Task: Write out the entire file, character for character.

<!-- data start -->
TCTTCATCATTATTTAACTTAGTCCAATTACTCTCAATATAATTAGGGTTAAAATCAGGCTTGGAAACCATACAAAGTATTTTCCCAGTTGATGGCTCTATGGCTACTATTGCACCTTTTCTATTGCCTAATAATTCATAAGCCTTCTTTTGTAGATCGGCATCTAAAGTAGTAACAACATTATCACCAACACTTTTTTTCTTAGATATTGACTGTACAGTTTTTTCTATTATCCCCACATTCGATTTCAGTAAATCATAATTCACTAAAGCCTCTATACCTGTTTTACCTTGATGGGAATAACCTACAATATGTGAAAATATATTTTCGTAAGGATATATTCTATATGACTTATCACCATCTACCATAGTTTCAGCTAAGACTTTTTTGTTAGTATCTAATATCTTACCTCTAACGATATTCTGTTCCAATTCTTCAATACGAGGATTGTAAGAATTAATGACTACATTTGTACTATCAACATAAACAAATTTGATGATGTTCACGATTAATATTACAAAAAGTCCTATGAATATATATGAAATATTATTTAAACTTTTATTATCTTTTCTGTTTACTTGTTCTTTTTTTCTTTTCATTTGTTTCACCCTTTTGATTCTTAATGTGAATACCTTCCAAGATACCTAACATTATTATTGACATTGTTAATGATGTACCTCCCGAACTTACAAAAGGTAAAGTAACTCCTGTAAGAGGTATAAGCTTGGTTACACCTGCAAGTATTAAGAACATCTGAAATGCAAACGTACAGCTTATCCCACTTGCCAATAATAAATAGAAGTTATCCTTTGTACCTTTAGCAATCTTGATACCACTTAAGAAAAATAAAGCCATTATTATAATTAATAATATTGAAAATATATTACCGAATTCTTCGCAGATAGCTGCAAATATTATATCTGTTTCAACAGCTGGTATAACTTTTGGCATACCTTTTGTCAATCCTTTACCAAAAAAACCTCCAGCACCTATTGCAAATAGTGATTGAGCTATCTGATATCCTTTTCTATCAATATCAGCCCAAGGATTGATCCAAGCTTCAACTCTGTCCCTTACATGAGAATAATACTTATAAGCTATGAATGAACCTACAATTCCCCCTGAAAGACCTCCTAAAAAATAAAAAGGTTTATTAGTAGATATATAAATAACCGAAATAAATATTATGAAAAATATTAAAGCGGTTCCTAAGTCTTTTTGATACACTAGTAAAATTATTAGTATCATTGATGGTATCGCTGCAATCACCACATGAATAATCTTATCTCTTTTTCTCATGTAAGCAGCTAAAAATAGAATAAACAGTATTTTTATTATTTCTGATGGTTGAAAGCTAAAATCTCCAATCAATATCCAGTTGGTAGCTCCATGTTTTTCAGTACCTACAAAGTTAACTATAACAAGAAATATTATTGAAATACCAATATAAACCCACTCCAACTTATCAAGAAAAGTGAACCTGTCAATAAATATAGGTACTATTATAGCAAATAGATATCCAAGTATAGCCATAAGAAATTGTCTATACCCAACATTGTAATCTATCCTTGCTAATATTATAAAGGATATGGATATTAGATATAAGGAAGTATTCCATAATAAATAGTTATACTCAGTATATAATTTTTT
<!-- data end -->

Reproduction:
TCTTCATCATTATTTAACTTAGTCCAATTACTCTCAATATAATTAGGGTTAAAATCAGGCTTGGAAACCATACAAAGTATTTTCCCAGTTGATGGCTCTATGGCTACTATTGCACCTTTTCTATTGCCTAATAATTCATAAGCCTTCTTTTGTAGATCGGCATCTAAAGTAGTAACAACATTATCACCAACACTTTTTTTCTTAGATATTGACTGTACAGTTTTTTCTATTATCCCCACATTCGATTTCAGTAAATCATAATTCACTAAAGCCTCTATACCTGTTTTACCTTGATGGGAATAACCTACAATATGTGAAAATATATTTTCGTAAGGATATATTCTATATGACTTATCACCATCTACCATAGTTTCAGCTAAGACTTTTTTGTTAGTATCTAATATCTTACCTCTAACGATATTCTGTTCCAATTCTTCAATACGAGGATTGTAAGAATTAATGACTACATTTGTACTATCAACATAAACAAATTTGATGATGTTCACGATTAATATTACAAAAAGTCCTATGAATATATATGAAATATTATTTAAACTTTTATTATCTTTTCTGTTTACTTGTTCTTTTTTTCTTTTCATTTGTTTCACCCTTTTGATTCTTAATGTGAATACCTTCCAAGATACCTAACATTATTATTGACATTGTTAATGATGTACCTCCCGAACTTACAAAAGGTAAAGTAACTCCTGTAAGAGGTATAAGCTTGGTTACACCTGCAAGTATTAAGAACATCTGAAATGCAAACGTACAGCTTATCCCACTTGCCAATAATAAATAGAAGTTATCCTTTGTACCTTTAGCAATCTTGATACCACTTAAGAAAAATAAAGCCATTATTATAATTAATAATATTGAAAATATATTACCGAATTCTTCGCAGATAGCTGCAAATATTATATCTGTTTCAACAGCTGGTATAACTTTTGGCATACCTTTTGTCAATCCTTTACCAAAAAAACCTCCAGCACCTATTGCAAATAGTGATTGAGCTATCTGATATCCTTTTCTATCAATATCAGCCCAAGGATTGATCCAAGCTTCAACTCTGTCCCTTACATGAGAATAATACTTATAAGCTATGAATGAACCTACAATTCCCCCTGAAAGACCTCCTAAAAAATAAAAAGGTTTATTAGTAGATATATAAATAACCGAAATAAATATTATGAAAAATATTAAAGCGGTTCCTAAGTCTTTTTGATACACTAGTAAAATTATTAGTATCATTGATGGTATCGCTGCAATCACCACATGAATAATCTTATCTCTTTTTCTCATGTAAGCAGCTAAAAATAGAATAAACAGTATTTTTATTATTTCTGATGGTTGAAAGCTAAAATCTCCAATCAATATCCAGTTGGTAGCTCCATGTTTTTCAGTACCTACAAAGTTAACTATAACAAGAAATATTATTGAAATACCAATATAAACCCACTCCAACTTATCAAGAAAAGTGAACCTGTCAATAAATATAGGTACTATTATAGCAAATAGATATCCAAGTATAGCCATAAGAAATTGTCTATACCCAACATTGTAATCTATCCTTGCTAATATTATAAAGGATATGGATATTAGATATAAGGAAGTATTCCATAATAAATAGTTATACTCAGTATATAATTTTTT